AS: What I hope, you know, we learn is people don’t say that what happened with Philly Fighting COVID was just sort of by chance and it happened to do with the one person who was ultimately terminated, right? But that this was more a systemic problem that was allowed to happen and it went by a lot of people’s noses. It passed the sniff test for a lot of people. Like, nobody said, “Are you sure we should be going on with these 20-year-old, non-medical people to run our vaccination clinic?”
NF: And she’s right. Everyone who screwed up is gone now. Farley’s not here to answer our questions, or to keep running the health department, or to regain the public’s trust over the city’s handling of vaccines.
Andrei stayed in Philly, but has laid low. Drexel University confirmed he’s not a grad student there anymore.
Andrei’s dad and brother stayed in the vaccine game. They repackaged Andrei’s idea of perfecting the model for a vaccine clinic and selling it like a franchise. They’ve started a new company called StudentVax where they offer to stand up vaccine clinics for school districts in Georgia and Texas. We asked them about it and they didn’t respond. We also asked around among the pharmacies they planned to partner with. No one had ever heard of the group.
There is one person who’s still here: Mayor Jim Kenney. He could answer for these mistakes. Explain how the city plans to keep them from happening again. But he won’t. At least, not to us. He declined our interview request for this podcast.
And that leaves everyone who relied on Philly Fighting COVID to shoulder the burden of repairing the damage. They’re still here. Michael Brown and Siria Rivera — they’re the ones whose reputations were on the line. They’re the ones picking up the pieces.
SR: They used my community, our logo, basically, our name, and the relationship we built with their community to say, “Yeah, we did that,” But they didn’t do anything.
NF: That’s Siria. She’s the one who runs the community center in a mostly Puerto Rican neighborhood and was also ghosted by Philly Fighting COVID.
SR: You’re creating a lack of trust between my agency and the community, because it’s our face and our name that’s on this effort. It’s who they recognized. And so when we’re advertising, “come Tuesdays, come Wednesdays,” and people were showing up or calling and we’re like, “Sorry, they didn’t show up,” I literally had no other explanation other than, “I’m sorry, they didn’t come .” And even though I’m saying “they,” it doesn’t matter, right? Could you imagine saying, “Hey, we have free food for you” and then you show up and it’s like, “Oh, sorry, we didn’t get our delivery because, you know, every other week this happens.” No, that’s horrible. They got that opportunity on the backs of the people of these communities.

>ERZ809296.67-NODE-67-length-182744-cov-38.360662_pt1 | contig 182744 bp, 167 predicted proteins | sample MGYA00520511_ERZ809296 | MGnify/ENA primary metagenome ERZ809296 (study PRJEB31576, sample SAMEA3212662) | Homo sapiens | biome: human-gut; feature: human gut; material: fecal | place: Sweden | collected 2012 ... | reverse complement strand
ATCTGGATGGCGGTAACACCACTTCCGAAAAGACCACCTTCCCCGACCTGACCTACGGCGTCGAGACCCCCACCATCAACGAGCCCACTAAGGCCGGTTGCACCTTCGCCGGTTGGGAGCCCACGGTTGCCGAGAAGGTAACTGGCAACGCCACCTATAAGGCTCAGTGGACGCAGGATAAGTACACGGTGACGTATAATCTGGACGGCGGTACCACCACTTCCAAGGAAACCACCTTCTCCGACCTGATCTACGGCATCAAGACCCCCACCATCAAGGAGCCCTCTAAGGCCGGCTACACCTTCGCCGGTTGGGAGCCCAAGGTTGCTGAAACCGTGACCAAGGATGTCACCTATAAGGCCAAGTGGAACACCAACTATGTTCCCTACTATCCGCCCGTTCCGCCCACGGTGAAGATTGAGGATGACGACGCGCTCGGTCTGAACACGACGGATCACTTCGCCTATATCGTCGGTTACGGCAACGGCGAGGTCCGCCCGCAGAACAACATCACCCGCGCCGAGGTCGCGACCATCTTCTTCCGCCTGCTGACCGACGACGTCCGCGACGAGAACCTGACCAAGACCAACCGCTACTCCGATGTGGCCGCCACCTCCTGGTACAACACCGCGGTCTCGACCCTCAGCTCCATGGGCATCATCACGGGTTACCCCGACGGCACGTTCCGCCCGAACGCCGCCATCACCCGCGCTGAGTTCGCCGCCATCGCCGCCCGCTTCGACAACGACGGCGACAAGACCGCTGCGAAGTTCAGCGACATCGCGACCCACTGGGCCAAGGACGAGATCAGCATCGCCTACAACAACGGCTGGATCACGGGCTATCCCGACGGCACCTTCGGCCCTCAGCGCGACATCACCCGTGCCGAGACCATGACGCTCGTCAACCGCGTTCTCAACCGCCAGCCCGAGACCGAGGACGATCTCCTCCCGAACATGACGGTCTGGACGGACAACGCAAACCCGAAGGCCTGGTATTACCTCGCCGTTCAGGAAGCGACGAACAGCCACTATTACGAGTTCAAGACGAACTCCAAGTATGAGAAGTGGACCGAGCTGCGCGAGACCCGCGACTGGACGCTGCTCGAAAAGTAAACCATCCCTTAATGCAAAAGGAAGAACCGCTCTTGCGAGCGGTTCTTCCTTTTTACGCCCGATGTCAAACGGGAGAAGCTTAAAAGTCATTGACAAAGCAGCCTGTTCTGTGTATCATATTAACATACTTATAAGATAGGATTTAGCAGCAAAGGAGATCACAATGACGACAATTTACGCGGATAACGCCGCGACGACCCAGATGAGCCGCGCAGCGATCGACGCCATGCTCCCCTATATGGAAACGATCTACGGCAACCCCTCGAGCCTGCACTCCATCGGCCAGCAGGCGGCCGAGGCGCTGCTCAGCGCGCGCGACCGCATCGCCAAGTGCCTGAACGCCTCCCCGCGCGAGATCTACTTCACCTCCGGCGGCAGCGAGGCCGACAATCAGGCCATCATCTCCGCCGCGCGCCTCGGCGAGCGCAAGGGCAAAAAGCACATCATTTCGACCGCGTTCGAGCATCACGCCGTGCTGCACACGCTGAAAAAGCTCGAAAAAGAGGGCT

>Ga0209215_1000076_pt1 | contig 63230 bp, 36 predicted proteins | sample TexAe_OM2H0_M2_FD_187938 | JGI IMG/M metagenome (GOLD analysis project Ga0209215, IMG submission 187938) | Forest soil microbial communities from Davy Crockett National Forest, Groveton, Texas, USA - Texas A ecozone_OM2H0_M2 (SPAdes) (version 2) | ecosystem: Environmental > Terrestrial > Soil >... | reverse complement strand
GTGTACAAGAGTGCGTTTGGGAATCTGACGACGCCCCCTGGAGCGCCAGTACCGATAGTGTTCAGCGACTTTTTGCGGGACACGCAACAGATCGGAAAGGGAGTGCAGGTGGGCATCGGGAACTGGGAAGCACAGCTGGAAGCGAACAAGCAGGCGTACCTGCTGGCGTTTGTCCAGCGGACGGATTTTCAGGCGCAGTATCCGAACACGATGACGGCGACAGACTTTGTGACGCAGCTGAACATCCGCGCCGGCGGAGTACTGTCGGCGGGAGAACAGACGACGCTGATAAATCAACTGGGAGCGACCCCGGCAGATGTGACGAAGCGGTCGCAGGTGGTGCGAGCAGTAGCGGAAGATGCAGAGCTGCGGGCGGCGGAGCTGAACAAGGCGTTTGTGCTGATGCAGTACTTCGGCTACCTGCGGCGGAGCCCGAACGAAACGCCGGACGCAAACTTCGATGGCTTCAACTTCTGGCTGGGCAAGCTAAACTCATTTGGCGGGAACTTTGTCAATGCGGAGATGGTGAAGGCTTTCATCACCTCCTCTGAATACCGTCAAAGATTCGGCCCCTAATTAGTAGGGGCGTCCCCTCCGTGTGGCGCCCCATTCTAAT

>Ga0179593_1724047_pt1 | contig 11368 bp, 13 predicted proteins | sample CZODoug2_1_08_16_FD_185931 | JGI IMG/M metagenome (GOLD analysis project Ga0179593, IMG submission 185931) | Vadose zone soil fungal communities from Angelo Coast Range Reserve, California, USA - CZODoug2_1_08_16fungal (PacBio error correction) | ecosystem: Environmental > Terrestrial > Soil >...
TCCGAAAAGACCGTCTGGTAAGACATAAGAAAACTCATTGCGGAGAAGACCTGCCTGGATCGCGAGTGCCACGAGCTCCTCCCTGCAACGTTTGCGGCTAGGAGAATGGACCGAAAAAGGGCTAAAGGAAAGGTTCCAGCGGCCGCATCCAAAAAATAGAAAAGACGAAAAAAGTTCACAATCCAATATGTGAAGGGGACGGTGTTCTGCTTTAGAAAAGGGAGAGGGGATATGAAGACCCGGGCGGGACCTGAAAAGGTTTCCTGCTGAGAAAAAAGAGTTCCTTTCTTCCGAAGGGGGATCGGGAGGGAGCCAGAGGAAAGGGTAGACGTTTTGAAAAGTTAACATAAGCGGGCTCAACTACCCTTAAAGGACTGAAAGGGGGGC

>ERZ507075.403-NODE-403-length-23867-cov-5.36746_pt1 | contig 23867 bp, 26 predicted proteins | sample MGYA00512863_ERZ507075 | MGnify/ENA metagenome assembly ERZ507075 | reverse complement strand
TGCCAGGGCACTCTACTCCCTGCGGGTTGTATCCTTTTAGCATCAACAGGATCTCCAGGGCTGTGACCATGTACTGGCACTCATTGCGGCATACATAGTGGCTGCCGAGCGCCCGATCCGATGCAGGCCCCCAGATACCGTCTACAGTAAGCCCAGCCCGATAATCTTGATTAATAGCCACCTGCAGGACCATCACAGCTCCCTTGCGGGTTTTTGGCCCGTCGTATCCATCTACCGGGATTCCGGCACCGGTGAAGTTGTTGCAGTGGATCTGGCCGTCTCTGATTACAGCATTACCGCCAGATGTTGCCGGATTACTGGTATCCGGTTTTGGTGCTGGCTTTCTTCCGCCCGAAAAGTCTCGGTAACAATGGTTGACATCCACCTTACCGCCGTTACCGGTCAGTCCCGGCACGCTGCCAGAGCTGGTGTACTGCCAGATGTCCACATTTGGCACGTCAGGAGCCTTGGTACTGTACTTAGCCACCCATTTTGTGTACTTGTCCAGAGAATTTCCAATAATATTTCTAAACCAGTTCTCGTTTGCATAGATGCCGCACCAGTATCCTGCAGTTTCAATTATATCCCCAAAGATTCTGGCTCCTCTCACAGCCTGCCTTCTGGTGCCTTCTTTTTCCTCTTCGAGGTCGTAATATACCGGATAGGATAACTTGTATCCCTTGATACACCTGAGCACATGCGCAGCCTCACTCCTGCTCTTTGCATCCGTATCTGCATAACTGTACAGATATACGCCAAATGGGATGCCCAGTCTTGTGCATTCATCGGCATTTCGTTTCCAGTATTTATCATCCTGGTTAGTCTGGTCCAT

NF: After the break, how to rebuild that trust and what happens if we don’t.
NF: This is Half Vaxxedf. I’m your host, Nina Feldman.
I want to tell you a story about Dr. Ala Stanford that I think says something about the kind of leader she is. A consistent one. One who leads by example.
When the conversations about vaccines were getting started. Stanford wasn’t planning to get vaccinated herself. She’d had COVID, knew she had antibodies, and wasn’t sure she needed the vaccine. Plus, she was just slightly wary of the whole thing in general. She felt like it had been rushed. I talked to her about it last fall, before the vaccines were out.
AS: I don’t mind being part of a task force to help distribute, to make sure those who are vulnerable receive it, but it will just be planning. I won’t be administering anything until I see the data and I’m able to read it.
NF: But by the time the vaccine arrived, she realized she’d become a public figure. People were looking to her for guidance.
AS: So many people said, “Doc, when you say it’s OK, I’ll get it and I’ll roll up my sleeve.” And the only way to show them I really believed it was safe was to get vaccinated.
NF: I was there the day Stanford and the rest of her team got their first doses. It was the middle of December during a huge snowstorm. Up until the moment she got the shot, she was nervous.
AS AT VACCINATION: I feel a little scared, but I keep saying I’ve read everything, I know the facts. And, it’s heavy, but I prayed on it, I’ve already cried enough. Now, I’m just ready.
Afterwards, Stanford gave a speech to her team. A lot of them had been hesitant, too. But after she went for it, many of them followed suit.
AS SPEECH: For so many African Americans, I understand that this is a hard choice. I understand an untrustworthy health care system. I understand racial bias. I understand the criminal justice system not being on our side. And I’m not asking anyone to forget that. But don’t allow it to impede you when there is something that can stop the disease, stop the transmission, stop the death. Don’t shy away from it because it’s here.